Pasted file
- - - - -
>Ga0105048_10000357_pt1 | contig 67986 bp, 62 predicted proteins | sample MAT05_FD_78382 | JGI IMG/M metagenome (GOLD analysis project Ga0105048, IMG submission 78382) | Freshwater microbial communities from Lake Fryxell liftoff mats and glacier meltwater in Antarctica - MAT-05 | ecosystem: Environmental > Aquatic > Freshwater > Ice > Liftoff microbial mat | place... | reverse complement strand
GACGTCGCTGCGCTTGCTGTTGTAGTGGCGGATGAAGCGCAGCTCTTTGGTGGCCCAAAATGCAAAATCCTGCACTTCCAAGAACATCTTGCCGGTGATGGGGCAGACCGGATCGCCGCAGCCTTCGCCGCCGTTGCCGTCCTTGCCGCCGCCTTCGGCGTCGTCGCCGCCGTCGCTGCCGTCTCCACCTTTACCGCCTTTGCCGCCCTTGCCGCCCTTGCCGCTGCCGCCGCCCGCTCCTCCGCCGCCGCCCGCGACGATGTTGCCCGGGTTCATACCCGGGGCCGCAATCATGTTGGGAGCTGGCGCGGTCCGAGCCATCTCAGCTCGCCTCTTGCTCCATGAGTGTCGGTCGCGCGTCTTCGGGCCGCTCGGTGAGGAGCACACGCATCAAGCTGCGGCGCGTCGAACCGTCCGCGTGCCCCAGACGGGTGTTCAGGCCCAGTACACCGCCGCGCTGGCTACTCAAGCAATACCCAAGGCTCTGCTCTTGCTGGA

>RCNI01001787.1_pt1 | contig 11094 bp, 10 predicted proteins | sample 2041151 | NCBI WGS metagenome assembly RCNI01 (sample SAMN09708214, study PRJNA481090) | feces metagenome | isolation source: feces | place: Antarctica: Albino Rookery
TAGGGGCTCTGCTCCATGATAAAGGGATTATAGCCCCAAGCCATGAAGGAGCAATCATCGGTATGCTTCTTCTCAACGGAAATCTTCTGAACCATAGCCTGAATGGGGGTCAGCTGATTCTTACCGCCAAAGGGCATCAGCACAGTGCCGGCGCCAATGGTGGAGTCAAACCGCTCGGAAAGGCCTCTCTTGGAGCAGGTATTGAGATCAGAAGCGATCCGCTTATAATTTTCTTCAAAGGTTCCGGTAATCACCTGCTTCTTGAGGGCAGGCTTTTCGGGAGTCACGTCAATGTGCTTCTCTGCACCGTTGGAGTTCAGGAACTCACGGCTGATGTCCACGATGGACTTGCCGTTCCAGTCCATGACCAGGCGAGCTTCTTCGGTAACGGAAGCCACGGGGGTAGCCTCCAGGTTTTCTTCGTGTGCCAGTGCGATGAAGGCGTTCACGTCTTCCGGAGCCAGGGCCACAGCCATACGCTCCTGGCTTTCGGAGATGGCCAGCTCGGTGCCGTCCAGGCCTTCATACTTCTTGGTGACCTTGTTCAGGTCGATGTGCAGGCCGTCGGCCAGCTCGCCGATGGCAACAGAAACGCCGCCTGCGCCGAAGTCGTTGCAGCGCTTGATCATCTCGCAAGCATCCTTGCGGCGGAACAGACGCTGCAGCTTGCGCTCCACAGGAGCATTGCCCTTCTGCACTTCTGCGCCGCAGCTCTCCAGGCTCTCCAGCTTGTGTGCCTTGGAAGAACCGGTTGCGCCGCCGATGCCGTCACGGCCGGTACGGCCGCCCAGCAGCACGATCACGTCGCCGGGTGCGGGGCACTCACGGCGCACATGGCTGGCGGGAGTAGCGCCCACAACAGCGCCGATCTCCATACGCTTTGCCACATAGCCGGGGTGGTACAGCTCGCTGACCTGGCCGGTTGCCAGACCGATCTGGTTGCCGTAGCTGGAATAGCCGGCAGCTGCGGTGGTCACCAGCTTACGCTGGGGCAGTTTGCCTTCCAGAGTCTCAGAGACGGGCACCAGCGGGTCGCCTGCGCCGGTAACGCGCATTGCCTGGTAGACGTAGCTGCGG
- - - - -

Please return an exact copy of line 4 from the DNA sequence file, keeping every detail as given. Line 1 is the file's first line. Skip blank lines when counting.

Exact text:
TAGGGGCTCTGCTCCATGATAAAGGGATTATAGCCCCAAGCCATGAAGGAGCAATCATCGGTATGCTTCTTCTCAACGGAAATCTTCTGAACCATAGCCTGAATGGGGGTCAGCTGATTCTTACCGCCAAAGGGCATCAGCACAGTGCCGGCGCCAATGGTGGAGTCAAACCGCTCGGAAAGGCCTCTCTTGGAGCAGGTATTGAGATCAGAAGCGATCCGCTTATAATTTTCTTCAAAGGTTCCGGTAATCACCTGCTTCTTGAGGGCAGGCTTTTCGGGAGTCACGTCAATGTGCTTCTCTGCACCGTTGGAGTTCAGGAACTCACGGCTGATGTCCACGATGGACTTGCCGTTCCAGTCCATGACCAGGCGAGCTTCTTCGGTAACGGAAGCCACGGGGGTAGCCTCCAGGTTTTCTTCGTGTGCCAGTGCGATGAAGGCGTTCACGTCTTCCGGAGCCAGGGCCACAGCCATACGCTCCTGGCTTTCGGAGATGGCCAGCTCGGTGCCGTCCAGGCCTTCATACTTCTTGGTGACCTTGTTCAGGTCGATGTGCAGGCCGTCGGCCAGCTCGCCGATGGCAACAGAAACGCCGCCTGCGCCGAAGTCGTTGCAGCGCTTGATCATCTCGCAAGCATCCTTGCGGCGGAACAGACGCTGCAGCTTGCGCTCCACAGGAGCATTGCCCTTCTGCACTTCTGCGCCGCAGCTCTCCAGGCTCTCCAGCTTGTGTGCCTTGGAAGAACCGGTTGCGCCGCCGATGCCGTCACGGCCGGTACGGCCGCCCAGCAGCACGATCACGTCGCCGGGTGCGGGGCACTCACGGCGCACATGGCTGGCGGGAGTAGCGCCCACAACAGCGCCGATCTCCATACGCTTTGCCACATAGCCGGGGTGGTACAGCTCGCTGACCTGGCCGGTTGCCAGACCGATCTGGTTGCCGTAGCTGGAATAGCCGGCAGCTGCGGTGGTCACCAGCTTACGCTGGGGCAGTTTGCCTTCCAGAGTCTCAGAGACGGGCACCAGCGGGTCGCCTGCGCCGGTAACGCGCATTGCCTGGTAGACGTAGCTGCGG